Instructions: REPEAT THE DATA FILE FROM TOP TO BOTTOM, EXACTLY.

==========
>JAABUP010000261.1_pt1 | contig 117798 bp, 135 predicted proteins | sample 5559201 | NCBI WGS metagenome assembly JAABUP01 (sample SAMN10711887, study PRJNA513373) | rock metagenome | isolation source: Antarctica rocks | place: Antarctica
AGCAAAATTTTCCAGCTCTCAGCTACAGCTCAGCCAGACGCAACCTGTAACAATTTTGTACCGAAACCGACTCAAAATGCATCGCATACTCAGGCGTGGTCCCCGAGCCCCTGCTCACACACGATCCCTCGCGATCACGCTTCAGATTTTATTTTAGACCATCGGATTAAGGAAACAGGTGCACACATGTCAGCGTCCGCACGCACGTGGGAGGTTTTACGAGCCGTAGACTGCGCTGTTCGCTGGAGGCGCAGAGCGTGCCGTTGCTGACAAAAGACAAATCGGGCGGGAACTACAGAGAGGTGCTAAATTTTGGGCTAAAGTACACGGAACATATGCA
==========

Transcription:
>JAABUP010000261.1_pt1 | contig 117798 bp, 135 predicted proteins | sample 5559201 | NCBI WGS metagenome assembly JAABUP01 (sample SAMN10711887, study PRJNA513373) | rock metagenome | isolation source: Antarctica rocks | place: Antarctica
AGCAAAATTTTCCAGCTCTCAGCTACAGCTCAGCCAGACGCAACCTGTAACAATTTTGTACCGAAACCGACTCAAAATGCATCGCATACTCAGGCGTGGTCCCCGAGCCCCTGCTCACACACGATCCCTCGCGATCACGCTTCAGATTTTATTTTAGACCATCGGATTAAGGAAACAGGTGCACACATGTCAGCGTCCGCACGCACGTGGGAGGTTTTACGAGCCGTAGACTGCGCTGTTCGCTGGAGGCGCAGAGCGTGCCGTTGCTGACAAAAGACAAATCGGGCGGGAACTACAGAGAGGTGCTAAATTTTGGGCTAAAGTACACGGAACATATGCA